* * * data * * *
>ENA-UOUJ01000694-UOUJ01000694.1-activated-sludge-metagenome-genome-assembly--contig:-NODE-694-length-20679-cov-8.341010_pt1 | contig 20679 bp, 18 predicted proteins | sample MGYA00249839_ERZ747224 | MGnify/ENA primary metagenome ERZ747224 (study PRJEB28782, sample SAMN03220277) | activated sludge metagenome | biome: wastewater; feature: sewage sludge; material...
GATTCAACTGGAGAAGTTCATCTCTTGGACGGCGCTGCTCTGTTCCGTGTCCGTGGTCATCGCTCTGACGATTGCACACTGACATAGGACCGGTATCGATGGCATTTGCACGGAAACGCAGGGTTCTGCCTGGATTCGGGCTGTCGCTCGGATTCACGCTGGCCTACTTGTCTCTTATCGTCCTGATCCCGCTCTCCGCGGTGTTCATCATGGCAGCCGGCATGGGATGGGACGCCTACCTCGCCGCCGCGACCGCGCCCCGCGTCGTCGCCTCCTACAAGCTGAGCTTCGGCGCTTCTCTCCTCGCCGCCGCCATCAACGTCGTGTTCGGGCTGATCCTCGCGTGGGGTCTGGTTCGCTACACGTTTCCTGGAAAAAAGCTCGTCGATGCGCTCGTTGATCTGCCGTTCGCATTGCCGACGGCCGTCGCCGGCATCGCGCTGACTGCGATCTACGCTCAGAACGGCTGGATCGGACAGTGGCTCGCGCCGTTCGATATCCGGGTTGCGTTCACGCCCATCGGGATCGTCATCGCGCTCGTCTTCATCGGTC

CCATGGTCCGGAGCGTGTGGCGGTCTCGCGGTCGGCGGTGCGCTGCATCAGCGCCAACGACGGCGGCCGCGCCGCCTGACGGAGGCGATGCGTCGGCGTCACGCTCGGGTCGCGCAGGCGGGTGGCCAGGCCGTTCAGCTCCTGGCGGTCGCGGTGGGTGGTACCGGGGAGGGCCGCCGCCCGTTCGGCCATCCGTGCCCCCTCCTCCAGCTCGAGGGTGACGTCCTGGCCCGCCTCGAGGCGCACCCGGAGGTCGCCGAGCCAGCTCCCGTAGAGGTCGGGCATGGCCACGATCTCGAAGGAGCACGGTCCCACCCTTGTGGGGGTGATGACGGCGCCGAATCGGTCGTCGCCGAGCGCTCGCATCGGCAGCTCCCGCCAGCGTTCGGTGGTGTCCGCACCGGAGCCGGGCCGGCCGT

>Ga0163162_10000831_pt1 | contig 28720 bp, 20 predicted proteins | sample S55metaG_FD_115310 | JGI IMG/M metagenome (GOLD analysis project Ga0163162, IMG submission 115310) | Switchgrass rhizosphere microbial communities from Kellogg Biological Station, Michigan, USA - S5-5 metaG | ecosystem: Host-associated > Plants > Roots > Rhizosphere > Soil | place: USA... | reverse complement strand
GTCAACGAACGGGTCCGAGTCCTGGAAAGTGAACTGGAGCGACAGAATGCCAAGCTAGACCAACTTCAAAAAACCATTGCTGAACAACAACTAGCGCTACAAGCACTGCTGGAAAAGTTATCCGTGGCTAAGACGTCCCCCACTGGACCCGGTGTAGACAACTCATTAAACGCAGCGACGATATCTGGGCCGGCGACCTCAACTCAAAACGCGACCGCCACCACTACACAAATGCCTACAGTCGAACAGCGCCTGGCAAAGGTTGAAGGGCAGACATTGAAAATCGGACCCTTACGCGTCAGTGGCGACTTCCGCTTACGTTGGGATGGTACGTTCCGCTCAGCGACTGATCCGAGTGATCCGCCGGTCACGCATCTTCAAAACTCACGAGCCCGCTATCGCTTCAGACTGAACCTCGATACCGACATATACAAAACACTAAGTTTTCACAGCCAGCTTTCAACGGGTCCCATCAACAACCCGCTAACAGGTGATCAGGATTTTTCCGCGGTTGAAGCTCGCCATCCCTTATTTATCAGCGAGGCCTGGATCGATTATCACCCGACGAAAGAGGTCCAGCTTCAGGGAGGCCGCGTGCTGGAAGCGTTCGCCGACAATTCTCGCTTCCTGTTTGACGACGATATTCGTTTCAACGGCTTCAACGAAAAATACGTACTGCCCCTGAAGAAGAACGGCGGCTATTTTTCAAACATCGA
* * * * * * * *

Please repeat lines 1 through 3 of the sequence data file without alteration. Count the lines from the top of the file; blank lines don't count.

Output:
>ENA-UOUJ01000694-UOUJ01000694.1-activated-sludge-metagenome-genome-assembly--contig:-NODE-694-length-20679-cov-8.341010_pt1 | contig 20679 bp, 18 predicted proteins | sample MGYA00249839_ERZ747224 | MGnify/ENA primary metagenome ERZ747224 (study PRJEB28782, sample SAMN03220277) | activated sludge metagenome | biome: wastewater; feature: sewage sludge; material...
GATTCAACTGGAGAAGTTCATCTCTTGGACGGCGCTGCTCTGTTCCGTGTCCGTGGTCATCGCTCTGACGATTGCACACTGACATAGGACCGGTATCGATGGCATTTGCACGGAAACGCAGGGTTCTGCCTGGATTCGGGCTGTCGCTCGGATTCACGCTGGCCTACTTGTCTCTTATCGTCCTGATCCCGCTCTCCGCGGTGTTCATCATGGCAGCCGGCATGGGATGGGACGCCTACCTCGCCGCCGCGACCGCGCCCCGCGTCGTCGCCTCCTACAAGCTGAGCTTCGGCGCTTCTCTCCTCGCCGCCGCCATCAACGTCGTGTTCGGGCTGATCCTCGCGTGGGGTCTGGTTCGCTACACGTTTCCTGGAAAAAAGCTCGTCGATGCGCTCGTTGATCTGCCGTTCGCATTGCCGACGGCCGTCGCCGGCATCGCGCTGACTGCGATCTACGCTCAGAACGGCTGGATCGGACAGTGGCTCGCGCCGTTCGATATCCGGGTTGCGTTCACGCCCATCGGGATCGTCATCGCGCTCGTCTTCATCGGTC

CCATGGTCCGGAGCGTGTGGCGGTCTCGCGGTCGGCGGTGCGCTGCATCAGCGCCAACGACGGCGGCCGCGCCGCCTGACGGAGGCGATGCGTCGGCGTCACGCTCGGGTCGCGCAGGCGGGTGGCCAGGCCGTTCAGCTCCTGGCGGTCGCGGTGGGTGGTACCGGGGAGGGCCGCCGCCCGTTCGGCCATCCGTGCCCCCTCCTCCAGCTCGAGGGTGACGTCCTGGCCCGCCTCGAGGCGCACCCGGAGGTCGCCGAGCCAGCTCCCGTAGAGGTCGGGCATGGCCACGATCTCGAAGGAGCACGGTCCCACCCTTGTGGGGGTGATGACGGCGCCGAATCGGTCGTCGCCGAGCGCTCGCATCGGCAGCTCCCGCCAGCGTTCGGTGGTGTCCGCACCGGAGCCGGGCCGGCCGT